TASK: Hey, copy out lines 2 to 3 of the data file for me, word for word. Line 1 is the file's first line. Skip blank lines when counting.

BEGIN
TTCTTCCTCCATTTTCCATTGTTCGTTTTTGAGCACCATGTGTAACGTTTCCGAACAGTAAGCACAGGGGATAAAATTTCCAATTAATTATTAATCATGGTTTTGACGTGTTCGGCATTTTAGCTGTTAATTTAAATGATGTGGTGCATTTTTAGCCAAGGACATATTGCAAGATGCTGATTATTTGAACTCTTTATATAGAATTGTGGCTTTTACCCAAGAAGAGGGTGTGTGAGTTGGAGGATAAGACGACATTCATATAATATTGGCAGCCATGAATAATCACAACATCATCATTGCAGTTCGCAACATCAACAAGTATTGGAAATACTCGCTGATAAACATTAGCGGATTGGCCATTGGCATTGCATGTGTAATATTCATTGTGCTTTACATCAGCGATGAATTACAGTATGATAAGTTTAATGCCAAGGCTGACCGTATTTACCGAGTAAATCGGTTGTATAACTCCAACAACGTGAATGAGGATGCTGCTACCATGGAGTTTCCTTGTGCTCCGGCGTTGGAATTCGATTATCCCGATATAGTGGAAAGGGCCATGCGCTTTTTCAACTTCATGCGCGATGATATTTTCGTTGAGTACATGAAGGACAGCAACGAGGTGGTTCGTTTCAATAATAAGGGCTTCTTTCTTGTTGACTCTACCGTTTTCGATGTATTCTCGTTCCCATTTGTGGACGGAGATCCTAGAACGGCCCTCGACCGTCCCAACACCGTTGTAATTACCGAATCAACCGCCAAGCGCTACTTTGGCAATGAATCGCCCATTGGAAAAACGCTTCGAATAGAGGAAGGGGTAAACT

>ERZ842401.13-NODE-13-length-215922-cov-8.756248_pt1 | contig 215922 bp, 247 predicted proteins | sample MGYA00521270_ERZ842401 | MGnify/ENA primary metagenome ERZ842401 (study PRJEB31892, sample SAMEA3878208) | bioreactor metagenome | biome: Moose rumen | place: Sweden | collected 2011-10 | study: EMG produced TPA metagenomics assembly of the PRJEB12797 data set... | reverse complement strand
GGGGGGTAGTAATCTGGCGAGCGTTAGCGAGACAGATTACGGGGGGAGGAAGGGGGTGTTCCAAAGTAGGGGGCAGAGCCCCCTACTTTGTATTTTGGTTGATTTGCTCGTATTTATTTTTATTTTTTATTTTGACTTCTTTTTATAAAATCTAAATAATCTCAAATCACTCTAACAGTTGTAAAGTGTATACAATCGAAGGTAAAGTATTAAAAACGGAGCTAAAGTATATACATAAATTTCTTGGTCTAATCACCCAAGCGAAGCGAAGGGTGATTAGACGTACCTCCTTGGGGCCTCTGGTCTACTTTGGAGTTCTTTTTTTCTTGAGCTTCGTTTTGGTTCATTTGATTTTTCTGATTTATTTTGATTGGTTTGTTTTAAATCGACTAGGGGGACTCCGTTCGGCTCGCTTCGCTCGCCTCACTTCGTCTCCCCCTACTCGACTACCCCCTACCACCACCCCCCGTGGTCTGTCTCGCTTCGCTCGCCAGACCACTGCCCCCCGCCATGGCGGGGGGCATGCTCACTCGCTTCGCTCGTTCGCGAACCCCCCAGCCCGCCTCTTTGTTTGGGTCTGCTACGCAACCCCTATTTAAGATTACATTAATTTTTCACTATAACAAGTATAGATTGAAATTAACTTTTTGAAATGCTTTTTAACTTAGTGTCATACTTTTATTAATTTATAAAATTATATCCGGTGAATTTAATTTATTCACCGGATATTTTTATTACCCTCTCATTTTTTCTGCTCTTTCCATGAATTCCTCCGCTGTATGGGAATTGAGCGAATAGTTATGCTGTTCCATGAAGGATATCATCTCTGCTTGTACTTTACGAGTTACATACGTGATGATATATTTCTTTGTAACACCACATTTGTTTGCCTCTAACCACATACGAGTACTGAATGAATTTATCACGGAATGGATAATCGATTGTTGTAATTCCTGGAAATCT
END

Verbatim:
>ERZ842401.13-NODE-13-length-215922-cov-8.756248_pt1 | contig 215922 bp, 247 predicted proteins | sample MGYA00521270_ERZ842401 | MGnify/ENA primary metagenome ERZ842401 (study PRJEB31892, sample SAMEA3878208) | bioreactor metagenome | biome: Moose rumen | place: Sweden | collected 2011-10 | study: EMG produced TPA metagenomics assembly of the PRJEB12797 data set... | reverse complement strand
GGGGGGTAGTAATCTGGCGAGCGTTAGCGAGACAGATTACGGGGGGAGGAAGGGGGTGTTCCAAAGTAGGGGGCAGAGCCCCCTACTTTGTATTTTGGTTGATTTGCTCGTATTTATTTTTATTTTTTATTTTGACTTCTTTTTATAAAATCTAAATAATCTCAAATCACTCTAACAGTTGTAAAGTGTATACAATCGAAGGTAAAGTATTAAAAACGGAGCTAAAGTATATACATAAATTTCTTGGTCTAATCACCCAAGCGAAGCGAAGGGTGATTAGACGTACCTCCTTGGGGCCTCTGGTCTACTTTGGAGTTCTTTTTTTCTTGAGCTTCGTTTTGGTTCATTTGATTTTTCTGATTTATTTTGATTGGTTTGTTTTAAATCGACTAGGGGGACTCCGTTCGGCTCGCTTCGCTCGCCTCACTTCGTCTCCCCCTACTCGACTACCCCCTACCACCACCCCCCGTGGTCTGTCTCGCTTCGCTCGCCAGACCACTGCCCCCCGCCATGGCGGGGGGCATGCTCACTCGCTTCGCTCGTTCGCGAACCCCCCAGCCCGCCTCTTTGTTTGGGTCTGCTACGCAACCCCTATTTAAGATTACATTAATTTTTCACTATAACAAGTATAGATTGAAATTAACTTTTTGAAATGCTTTTTAACTTAGTGTCATACTTTTATTAATTTATAAAATTATATCCGGTGAATTTAATTTATTCACCGGATATTTTTATTACCCTCTCATTTTTTCTGCTCTTTCCATGAATTCCTCCGCTGTATGGGAATTGAGCGAATAGTTATGCTGTTCCATGAAGGATATCATCTCTGCTTGTACTTTACGAGTTACATACGTGATGATATATTTCTTTGTAACACCACATTTGTTTGCCTCTAACCACATACGAGTACTGAATGAATTTATCACGGAATGGATAATCGATTGTTGTAATTCCTGGAAATCT